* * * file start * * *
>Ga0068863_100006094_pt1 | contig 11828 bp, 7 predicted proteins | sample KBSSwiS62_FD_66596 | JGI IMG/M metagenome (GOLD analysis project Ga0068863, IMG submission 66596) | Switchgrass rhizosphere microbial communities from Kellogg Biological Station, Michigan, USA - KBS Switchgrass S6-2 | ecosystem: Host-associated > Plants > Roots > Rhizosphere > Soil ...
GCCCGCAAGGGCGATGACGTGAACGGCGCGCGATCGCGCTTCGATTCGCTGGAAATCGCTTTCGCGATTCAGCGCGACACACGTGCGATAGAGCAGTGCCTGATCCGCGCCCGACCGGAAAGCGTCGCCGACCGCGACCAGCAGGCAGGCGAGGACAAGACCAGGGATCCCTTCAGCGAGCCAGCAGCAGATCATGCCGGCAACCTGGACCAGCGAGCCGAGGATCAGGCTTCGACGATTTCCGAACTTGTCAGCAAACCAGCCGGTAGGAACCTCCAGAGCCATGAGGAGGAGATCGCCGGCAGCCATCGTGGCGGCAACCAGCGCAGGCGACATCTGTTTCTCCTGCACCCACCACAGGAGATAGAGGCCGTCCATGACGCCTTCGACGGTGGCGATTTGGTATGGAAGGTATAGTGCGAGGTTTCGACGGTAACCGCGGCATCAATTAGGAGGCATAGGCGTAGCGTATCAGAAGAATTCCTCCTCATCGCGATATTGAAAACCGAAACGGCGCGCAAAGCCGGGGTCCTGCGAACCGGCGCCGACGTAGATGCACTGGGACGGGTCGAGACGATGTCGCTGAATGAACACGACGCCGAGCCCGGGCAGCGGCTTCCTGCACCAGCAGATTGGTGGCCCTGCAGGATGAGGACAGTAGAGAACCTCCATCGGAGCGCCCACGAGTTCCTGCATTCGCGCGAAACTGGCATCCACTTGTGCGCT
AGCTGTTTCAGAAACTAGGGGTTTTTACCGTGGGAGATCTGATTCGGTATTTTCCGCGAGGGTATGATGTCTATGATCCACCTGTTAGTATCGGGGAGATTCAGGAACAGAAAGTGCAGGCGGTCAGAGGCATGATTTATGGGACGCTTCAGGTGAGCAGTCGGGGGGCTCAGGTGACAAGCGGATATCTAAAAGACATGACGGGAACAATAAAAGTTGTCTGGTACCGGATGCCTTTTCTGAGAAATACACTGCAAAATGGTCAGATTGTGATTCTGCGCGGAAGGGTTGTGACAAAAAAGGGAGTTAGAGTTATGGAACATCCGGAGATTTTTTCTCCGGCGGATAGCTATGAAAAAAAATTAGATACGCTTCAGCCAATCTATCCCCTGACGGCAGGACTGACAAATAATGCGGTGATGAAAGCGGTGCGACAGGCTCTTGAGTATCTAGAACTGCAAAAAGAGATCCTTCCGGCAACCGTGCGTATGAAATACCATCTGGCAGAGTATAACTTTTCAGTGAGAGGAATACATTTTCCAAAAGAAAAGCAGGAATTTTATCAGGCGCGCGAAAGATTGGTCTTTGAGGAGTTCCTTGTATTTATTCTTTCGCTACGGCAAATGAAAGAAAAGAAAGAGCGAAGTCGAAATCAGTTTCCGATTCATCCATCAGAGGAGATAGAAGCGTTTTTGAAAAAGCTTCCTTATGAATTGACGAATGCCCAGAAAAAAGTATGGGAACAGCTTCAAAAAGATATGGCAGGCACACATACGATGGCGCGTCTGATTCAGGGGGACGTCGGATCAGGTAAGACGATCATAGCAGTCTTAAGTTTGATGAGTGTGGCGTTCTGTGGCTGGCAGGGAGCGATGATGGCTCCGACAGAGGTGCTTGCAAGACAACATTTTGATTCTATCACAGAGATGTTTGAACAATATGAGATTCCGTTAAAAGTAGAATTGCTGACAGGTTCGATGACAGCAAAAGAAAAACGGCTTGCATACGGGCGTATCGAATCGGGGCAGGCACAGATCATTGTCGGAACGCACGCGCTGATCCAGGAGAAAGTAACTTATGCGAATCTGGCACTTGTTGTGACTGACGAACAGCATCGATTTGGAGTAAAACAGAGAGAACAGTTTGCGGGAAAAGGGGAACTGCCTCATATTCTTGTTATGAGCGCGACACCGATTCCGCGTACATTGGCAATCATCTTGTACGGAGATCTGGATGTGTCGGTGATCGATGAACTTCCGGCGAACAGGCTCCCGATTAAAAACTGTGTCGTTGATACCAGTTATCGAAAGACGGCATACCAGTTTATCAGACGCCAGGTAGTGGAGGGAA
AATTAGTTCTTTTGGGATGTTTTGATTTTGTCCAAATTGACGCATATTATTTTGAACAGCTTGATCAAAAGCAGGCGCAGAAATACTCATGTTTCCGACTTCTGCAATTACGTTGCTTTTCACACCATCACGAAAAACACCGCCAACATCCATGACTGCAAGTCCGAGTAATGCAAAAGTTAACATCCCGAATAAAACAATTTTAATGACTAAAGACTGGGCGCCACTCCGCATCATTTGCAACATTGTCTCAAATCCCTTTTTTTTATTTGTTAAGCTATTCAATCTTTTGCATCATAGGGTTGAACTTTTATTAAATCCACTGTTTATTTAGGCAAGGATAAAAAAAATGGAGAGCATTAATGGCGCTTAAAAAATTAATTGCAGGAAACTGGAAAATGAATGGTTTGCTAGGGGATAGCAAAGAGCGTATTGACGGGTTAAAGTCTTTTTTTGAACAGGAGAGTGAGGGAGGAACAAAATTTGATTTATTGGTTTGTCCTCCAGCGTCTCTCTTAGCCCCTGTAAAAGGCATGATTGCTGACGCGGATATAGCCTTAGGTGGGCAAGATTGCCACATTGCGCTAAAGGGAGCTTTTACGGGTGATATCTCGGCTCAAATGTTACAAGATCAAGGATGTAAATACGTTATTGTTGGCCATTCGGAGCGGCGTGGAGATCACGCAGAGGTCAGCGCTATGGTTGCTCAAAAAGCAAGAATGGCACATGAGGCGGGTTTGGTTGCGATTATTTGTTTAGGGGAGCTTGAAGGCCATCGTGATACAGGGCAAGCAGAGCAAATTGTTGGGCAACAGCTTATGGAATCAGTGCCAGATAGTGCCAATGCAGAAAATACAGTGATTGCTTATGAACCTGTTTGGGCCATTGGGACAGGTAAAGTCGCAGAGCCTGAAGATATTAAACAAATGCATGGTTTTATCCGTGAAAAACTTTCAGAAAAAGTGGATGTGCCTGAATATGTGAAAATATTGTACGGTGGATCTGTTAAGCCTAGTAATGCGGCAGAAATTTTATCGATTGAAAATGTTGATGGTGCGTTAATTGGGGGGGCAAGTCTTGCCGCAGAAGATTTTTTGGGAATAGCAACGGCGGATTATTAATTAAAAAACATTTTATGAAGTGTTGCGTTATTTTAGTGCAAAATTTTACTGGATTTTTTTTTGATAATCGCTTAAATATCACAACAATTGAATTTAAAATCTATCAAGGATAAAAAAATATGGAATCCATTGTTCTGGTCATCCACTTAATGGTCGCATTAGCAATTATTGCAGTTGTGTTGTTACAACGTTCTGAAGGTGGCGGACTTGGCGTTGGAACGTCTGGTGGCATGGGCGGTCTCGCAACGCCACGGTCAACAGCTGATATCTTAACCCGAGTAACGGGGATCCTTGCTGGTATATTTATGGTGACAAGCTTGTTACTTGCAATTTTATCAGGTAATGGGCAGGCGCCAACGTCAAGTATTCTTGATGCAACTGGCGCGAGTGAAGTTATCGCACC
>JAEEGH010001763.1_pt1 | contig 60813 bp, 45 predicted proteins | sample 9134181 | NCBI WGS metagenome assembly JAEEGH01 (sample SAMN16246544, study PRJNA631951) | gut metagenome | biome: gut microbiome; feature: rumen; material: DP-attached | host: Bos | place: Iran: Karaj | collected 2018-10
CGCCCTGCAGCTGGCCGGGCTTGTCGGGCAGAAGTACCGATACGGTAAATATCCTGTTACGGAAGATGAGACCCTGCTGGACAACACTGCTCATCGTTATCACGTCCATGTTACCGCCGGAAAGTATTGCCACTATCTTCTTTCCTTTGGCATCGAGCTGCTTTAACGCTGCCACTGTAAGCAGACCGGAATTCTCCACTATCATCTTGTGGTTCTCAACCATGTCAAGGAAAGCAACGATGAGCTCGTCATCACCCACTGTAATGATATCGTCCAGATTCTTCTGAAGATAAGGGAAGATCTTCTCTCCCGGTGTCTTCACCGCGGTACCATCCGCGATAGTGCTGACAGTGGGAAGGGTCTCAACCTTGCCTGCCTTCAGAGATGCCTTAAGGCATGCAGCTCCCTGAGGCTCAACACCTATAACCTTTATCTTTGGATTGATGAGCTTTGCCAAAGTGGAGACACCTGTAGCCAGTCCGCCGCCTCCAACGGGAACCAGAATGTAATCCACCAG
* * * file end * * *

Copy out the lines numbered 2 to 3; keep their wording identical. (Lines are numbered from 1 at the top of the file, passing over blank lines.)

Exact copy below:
GCCCGCAAGGGCGATGACGTGAACGGCGCGCGATCGCGCTTCGATTCGCTGGAAATCGCTTTCGCGATTCAGCGCGACACACGTGCGATAGAGCAGTGCCTGATCCGCGCCCGACCGGAAAGCGTCGCCGACCGCGACCAGCAGGCAGGCGAGGACAAGACCAGGGATCCCTTCAGCGAGCCAGCAGCAGATCATGCCGGCAACCTGGACCAGCGAGCCGAGGATCAGGCTTCGACGATTTCCGAACTTGTCAGCAAACCAGCCGGTAGGAACCTCCAGAGCCATGAGGAGGAGATCGCCGGCAGCCATCGTGGCGGCAACCAGCGCAGGCGACATCTGTTTCTCCTGCACCCACCACAGGAGATAGAGGCCGTCCATGACGCCTTCGACGGTGGCGATTTGGTATGGAAGGTATAGTGCGAGGTTTCGACGGTAACCGCGGCATCAATTAGGAGGCATAGGCGTAGCGTATCAGAAGAATTCCTCCTCATCGCGATATTGAAAACCGAAACGGCGCGCAAAGCCGGGGTCCTGCGAACCGGCGCCGACGTAGATGCACTGGGACGGGTCGAGACGATGTCGCTGAATGAACACGACGCCGAGCCCGGGCAGCGGCTTCCTGCACCAGCAGATTGGTGGCCCTGCAGGATGAGGACAGTAGAGAACCTCCATCGGAGCGCCCACGAGTTCCTGCATTCGCGCGAAACTGGCATCCACTTGTGCGCT
AGCTGTTTCAGAAACTAGGGGTTTTTACCGTGGGAGATCTGATTCGGTATTTTCCGCGAGGGTATGATGTCTATGATCCACCTGTTAGTATCGGGGAGATTCAGGAACAGAAAGTGCAGGCGGTCAGAGGCATGATTTATGGGACGCTTCAGGTGAGCAGTCGGGGGGCTCAGGTGACAAGCGGATATCTAAAAGACATGACGGGAACAATAAAAGTTGTCTGGTACCGGATGCCTTTTCTGAGAAATACACTGCAAAATGGTCAGATTGTGATTCTGCGCGGAAGGGTTGTGACAAAAAAGGGAGTTAGAGTTATGGAACATCCGGAGATTTTTTCTCCGGCGGATAGCTATGAAAAAAAATTAGATACGCTTCAGCCAATCTATCCCCTGACGGCAGGACTGACAAATAATGCGGTGATGAAAGCGGTGCGACAGGCTCTTGAGTATCTAGAACTGCAAAAAGAGATCCTTCCGGCAACCGTGCGTATGAAATACCATCTGGCAGAGTATAACTTTTCAGTGAGAGGAATACATTTTCCAAAAGAAAAGCAGGAATTTTATCAGGCGCGCGAAAGATTGGTCTTTGAGGAGTTCCTTGTATTTATTCTTTCGCTACGGCAAATGAAAGAAAAGAAAGAGCGAAGTCGAAATCAGTTTCCGATTCATCCATCAGAGGAGATAGAAGCGTTTTTGAAAAAGCTTCCTTATGAATTGACGAATGCCCAGAAAAAAGTATGGGAACAGCTTCAAAAAGATATGGCAGGCACACATACGATGGCGCGTCTGATTCAGGGGGACGTCGGATCAGGTAAGACGATCATAGCAGTCTTAAGTTTGATGAGTGTGGCGTTCTGTGGCTGGCAGGGAGCGATGATGGCTCCGACAGAGGTGCTTGCAAGACAACATTTTGATTCTATCACAGAGATGTTTGAACAATATGAGATTCCGTTAAAAGTAGAATTGCTGACAGGTTCGATGACAGCAAAAGAAAAACGGCTTGCATACGGGCGTATCGAATCGGGGCAGGCACAGATCATTGTCGGAACGCACGCGCTGATCCAGGAGAAAGTAACTTATGCGAATCTGGCACTTGTTGTGACTGACGAACAGCATCGATTTGGAGTAAAACAGAGAGAACAGTTTGCGGGAAAAGGGGAACTGCCTCATATTCTTGTTATGAGCGCGACACCGATTCCGCGTACATTGGCAATCATCTTGTACGGAGATCTGGATGTGTCGGTGATCGATGAACTTCCGGCGAACAGGCTCCCGATTAAAAACTGTGTCGTTGATACCAGTTATCGAAAGACGGCATACCAGTTTATCAGACGCCAGGTAGTGGAGGGAA